Get back in touch with the great outdoors with a visit to one of the UK’s most magnificent national parks. From the rugged Scottish Highlands to the leafy English Lowlands, they're perfect for stretching your legs, getting some fresh air and admiring the country’s natural beauty – just be sure to respect these precious green spaces by being responsible and considerate when you visit.
For quiet rural retreats, action-packed adventures and everything in-between, here are some of the UK’s top national parks according to global travellers.*
Loch Lomond and The Trossachs National Park, Scotland
Calm lakes and green hills as far as the eye can see
Home to serene waters and ancient forests, Loch Lomond and The Trossachs National Park showcases the best of Scotland’s scenery. Whether you’re after a hike along woodland trails, a peaceful paddle in freshwater lochs, or just a breath of Highlands air, this sprawling park provides countless ways to immerse yourself in nature. While you’ll mostly see an array of vibrant green hues on your travels, keep a camera handy in case you spot bluebells, red deer, golden eagles and other colourful flora and fauna too. When you’re ready to return to civilisation, rest up at The Loch Lomond Arms Hotel in the little village of Luss.
Lake District National Park, England
Tranquil lakes set against the backdrop of some of England’s highest mountains
Take in the Lake District landscapes that have inspired famous writers, painters and poets for centuries. The tree-lined lakes and soaring mountains featured in major works from the likes of William Wordsworth and Beatrix Potter, who both once lived in the park. You’ll find nearly 100 lakes, tarns and reservoirs here, including Windermere – the largest lake in England. Naturally, this makes the park a prime location for all kinds of aquatic activities, like fishing, cruising in a canoe or braving bracing waters for a wild swim. If you’d rather keep your feet dry (weather permitting), enjoy unspoiled views on a ramble around Tarn Hows, a challenging hike up Blencathra (an enormous hill with several peaks) or a bike ride through Whinlatter Forest. Stay in the national park itself at Newby Town’s Knoll Country House.
Brecon Beacons National Park, Wales
Take in fresh air and hillside views on a walk in the Welsh countryside
Red sandstone mountains, ancient caves and dramatic waterfalls await in the Brecon Beacons. With grassy moors and relatively little woodland, the park’s heather-clad hills offer sweeping, uninterrupted views over the Welsh countryside. You’ll get some of the best panoramas on pleasant hikes up Pen y Fan – the Brecon Beacons’ highest peak, sat right in the centre of the park. Other popular walking trails will take you to the rushing cascades of Waterfall Country, and some of the Beacons’ many historic castles. Between waterfalls and fortresses, save some time to re-energise on sweet bara brith bread from the park’s old cottage tea rooms. If you can draw yourself away from the mountain-fresh air and rolling countryside, delve into the gaping caves and eerie chambers at Dan-yr-Ogof. After a spot of stargazing in inky-black night skies, cosy up at Cribyn Lodge in Brecon town.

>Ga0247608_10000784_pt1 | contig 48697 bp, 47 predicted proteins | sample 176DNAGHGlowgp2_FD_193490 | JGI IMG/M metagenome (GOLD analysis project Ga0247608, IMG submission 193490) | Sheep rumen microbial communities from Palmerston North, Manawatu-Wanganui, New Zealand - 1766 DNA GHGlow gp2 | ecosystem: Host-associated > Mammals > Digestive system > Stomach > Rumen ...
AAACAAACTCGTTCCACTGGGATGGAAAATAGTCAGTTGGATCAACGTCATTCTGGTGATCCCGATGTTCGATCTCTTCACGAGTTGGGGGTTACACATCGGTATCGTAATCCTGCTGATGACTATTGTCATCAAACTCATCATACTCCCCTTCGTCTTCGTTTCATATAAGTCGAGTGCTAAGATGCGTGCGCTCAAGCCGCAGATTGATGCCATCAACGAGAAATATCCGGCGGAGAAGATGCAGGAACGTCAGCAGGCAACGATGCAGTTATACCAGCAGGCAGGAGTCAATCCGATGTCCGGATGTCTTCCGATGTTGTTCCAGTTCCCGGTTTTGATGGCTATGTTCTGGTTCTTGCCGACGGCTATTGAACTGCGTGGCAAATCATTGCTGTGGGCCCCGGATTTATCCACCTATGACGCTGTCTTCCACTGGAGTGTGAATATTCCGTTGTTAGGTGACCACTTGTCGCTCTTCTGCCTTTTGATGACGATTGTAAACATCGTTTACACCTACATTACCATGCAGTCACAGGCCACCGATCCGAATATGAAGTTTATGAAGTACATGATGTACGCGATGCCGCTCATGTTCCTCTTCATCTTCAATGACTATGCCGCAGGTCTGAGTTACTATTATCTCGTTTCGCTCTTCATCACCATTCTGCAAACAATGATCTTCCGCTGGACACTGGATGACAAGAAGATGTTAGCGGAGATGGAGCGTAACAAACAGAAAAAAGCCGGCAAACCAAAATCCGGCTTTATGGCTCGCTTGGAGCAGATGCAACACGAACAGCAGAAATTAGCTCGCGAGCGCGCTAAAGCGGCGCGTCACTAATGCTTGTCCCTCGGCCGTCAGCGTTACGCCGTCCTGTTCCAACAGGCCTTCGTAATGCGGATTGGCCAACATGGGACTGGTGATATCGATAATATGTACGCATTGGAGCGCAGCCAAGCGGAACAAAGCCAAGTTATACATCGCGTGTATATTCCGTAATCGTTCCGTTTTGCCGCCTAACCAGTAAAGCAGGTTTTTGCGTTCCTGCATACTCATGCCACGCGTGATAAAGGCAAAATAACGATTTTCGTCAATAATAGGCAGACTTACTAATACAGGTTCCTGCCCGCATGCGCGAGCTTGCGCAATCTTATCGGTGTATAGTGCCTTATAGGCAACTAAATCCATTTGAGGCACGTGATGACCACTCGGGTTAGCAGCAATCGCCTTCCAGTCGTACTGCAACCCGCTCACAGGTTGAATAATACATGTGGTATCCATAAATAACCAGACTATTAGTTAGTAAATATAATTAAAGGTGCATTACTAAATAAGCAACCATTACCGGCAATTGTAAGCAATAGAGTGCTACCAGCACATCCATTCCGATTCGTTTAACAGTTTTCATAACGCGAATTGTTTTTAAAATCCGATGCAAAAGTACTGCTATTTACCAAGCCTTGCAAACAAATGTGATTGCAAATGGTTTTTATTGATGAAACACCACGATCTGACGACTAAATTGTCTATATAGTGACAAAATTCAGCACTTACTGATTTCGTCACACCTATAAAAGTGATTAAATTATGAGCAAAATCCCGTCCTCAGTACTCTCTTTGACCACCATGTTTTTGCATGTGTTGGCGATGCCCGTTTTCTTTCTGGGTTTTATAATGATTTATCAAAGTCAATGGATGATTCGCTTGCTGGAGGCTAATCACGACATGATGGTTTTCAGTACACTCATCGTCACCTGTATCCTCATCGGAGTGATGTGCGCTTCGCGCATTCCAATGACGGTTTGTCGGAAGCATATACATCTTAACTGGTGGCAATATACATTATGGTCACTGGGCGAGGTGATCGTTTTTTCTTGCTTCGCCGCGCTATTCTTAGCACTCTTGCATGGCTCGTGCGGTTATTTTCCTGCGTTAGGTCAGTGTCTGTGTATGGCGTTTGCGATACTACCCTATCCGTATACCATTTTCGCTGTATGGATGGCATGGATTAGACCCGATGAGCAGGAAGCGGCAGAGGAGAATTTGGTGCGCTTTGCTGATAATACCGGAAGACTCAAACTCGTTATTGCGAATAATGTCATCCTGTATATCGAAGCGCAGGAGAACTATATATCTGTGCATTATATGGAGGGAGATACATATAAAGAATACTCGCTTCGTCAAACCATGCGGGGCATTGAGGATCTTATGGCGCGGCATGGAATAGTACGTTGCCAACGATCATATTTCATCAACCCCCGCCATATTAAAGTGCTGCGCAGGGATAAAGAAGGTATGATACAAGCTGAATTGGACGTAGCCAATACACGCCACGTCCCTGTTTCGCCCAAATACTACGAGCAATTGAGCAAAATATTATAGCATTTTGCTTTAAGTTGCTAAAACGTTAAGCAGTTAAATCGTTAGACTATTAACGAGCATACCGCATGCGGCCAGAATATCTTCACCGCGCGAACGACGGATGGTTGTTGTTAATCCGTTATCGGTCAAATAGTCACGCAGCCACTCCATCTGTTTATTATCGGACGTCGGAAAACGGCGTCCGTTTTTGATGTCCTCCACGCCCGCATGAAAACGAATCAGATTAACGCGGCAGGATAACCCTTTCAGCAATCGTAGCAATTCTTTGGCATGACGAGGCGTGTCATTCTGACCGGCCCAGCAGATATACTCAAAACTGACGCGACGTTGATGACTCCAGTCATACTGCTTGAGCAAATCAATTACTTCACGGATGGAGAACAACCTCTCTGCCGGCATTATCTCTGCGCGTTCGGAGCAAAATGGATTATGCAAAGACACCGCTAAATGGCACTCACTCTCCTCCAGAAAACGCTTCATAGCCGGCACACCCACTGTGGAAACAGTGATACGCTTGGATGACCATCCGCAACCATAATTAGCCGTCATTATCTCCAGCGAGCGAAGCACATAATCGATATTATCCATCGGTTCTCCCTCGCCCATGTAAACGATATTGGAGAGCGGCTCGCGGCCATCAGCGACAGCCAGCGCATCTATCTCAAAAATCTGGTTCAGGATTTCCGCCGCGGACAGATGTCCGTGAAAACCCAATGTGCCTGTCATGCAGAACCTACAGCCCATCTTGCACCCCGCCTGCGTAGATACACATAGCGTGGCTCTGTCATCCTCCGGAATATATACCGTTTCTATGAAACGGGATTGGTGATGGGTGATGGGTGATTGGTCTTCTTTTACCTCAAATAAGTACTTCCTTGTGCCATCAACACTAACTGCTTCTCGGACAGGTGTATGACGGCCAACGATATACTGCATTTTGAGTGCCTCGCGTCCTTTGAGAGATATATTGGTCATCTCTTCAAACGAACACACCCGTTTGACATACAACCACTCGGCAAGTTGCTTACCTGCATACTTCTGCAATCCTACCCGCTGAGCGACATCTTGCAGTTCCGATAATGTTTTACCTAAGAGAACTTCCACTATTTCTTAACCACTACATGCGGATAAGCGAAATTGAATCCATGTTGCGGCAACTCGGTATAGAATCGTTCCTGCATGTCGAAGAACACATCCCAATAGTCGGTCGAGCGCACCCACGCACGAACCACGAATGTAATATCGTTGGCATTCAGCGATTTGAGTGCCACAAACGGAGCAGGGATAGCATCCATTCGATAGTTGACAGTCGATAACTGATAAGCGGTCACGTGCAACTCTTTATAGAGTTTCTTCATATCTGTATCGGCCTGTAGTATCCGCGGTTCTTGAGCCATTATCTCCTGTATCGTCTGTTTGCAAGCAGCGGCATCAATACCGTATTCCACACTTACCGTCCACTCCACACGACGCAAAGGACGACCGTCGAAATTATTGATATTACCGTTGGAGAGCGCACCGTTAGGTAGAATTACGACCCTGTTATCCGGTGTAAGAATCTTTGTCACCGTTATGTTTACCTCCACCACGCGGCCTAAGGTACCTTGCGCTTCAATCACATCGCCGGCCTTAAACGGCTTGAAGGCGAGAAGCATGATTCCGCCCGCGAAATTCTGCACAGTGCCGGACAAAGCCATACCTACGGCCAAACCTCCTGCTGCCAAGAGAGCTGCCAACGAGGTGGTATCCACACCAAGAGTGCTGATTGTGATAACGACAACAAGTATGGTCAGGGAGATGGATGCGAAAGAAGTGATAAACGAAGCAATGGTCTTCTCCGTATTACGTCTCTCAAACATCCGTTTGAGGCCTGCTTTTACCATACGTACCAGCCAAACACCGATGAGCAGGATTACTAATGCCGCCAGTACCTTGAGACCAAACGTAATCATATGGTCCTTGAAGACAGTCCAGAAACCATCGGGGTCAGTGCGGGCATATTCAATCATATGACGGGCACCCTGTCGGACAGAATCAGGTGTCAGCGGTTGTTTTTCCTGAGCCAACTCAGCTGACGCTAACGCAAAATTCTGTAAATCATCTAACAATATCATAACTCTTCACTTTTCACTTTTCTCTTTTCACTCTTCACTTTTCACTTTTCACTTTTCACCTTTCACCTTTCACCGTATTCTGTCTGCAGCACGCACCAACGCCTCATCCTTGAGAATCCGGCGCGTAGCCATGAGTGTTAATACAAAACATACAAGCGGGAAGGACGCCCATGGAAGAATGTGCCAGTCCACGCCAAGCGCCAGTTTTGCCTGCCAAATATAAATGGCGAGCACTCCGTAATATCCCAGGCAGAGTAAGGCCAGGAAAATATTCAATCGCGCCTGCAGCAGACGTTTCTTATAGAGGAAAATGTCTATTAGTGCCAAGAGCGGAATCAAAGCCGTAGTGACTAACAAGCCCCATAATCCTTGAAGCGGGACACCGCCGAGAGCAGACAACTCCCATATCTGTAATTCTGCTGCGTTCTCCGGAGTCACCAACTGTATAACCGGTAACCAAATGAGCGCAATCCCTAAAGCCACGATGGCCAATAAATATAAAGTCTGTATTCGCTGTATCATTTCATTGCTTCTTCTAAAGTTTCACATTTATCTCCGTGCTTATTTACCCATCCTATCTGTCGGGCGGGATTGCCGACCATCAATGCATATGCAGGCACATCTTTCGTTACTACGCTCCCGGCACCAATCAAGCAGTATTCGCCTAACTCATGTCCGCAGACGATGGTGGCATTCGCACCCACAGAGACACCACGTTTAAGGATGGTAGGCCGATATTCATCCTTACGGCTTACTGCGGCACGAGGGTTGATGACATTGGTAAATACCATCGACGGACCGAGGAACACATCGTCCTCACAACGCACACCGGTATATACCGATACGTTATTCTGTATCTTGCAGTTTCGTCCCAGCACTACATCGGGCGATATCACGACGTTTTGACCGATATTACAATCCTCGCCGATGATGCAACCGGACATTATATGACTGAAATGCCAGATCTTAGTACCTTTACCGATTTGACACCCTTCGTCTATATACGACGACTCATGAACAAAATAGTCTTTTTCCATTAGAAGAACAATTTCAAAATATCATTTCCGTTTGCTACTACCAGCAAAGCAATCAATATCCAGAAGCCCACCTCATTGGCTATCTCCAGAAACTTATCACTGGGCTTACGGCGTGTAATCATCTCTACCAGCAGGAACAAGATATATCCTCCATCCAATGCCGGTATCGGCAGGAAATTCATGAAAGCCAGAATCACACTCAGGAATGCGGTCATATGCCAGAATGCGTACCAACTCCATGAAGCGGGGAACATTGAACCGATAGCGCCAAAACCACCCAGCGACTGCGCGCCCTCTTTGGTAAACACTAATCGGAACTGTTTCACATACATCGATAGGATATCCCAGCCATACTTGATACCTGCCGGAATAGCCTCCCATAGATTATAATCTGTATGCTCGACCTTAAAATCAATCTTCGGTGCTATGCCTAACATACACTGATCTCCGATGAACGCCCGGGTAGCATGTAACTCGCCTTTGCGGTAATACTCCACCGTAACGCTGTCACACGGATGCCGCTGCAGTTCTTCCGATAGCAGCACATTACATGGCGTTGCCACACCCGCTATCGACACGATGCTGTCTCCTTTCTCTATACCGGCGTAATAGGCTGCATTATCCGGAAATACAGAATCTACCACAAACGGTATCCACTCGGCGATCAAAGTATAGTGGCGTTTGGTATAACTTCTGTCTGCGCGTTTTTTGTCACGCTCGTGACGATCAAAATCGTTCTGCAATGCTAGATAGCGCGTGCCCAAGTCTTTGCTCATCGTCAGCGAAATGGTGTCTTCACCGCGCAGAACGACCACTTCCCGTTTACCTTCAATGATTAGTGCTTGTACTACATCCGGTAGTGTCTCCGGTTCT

Cairngorms National Park, Scotland
Bag yourself some Munros in the UK’s largest national park
Head into the heart of the Scottish Highlands with a visit to the Cairngorms. Here you’ll find all the woodlands, wetlands, mountains and valleys you’d expect from the UK’s largest national park, as well as an endless list of outdoor pursuits. Activities here range from watersports and cycling to skiing, golf and Munro bagging – local slang for climbing mountains over 914 metres high. Whatever you choose to do, keep an eye out for rare local wildlife like Scottish wildcats, golden eagles and maybe even wolves. If the weather isn’t on your side, take shelter in inviting bakeries in nearby villages or the park’s Royal Lochnagar whisky distillery. The village of Carrbridge is a popular place to kick off Cairngorms trips – The Highland Club by Loch Ness is just over an hour’s drive away.
New Forest National Park, England
The native New Forest ponies are free to roam, graze and take a quick dip
Sitting on the southern coast between Southampton and Bournemouth, New Forest National Park is home to ancient oak trees, Elizabethan manors and other historical sites. But diverse wildlife and natural beauty are the main attractions here. Mushroom-picking paths and walking trails will lead you through birch and beech-filled forests, heathland covered in wildflowers, and past plenty of country pubs. The verdant landscapes are ideal habitats for a whole range of animals too – rabbits, birds and badgers, herds of fallow deer and the indigenous New Forest ponies all call this place home. The main roads into the park can be busy, so stay local at the majestic Burley Manor.
**Destinations featured were chosen based on the endorsement score for nature located in the UK.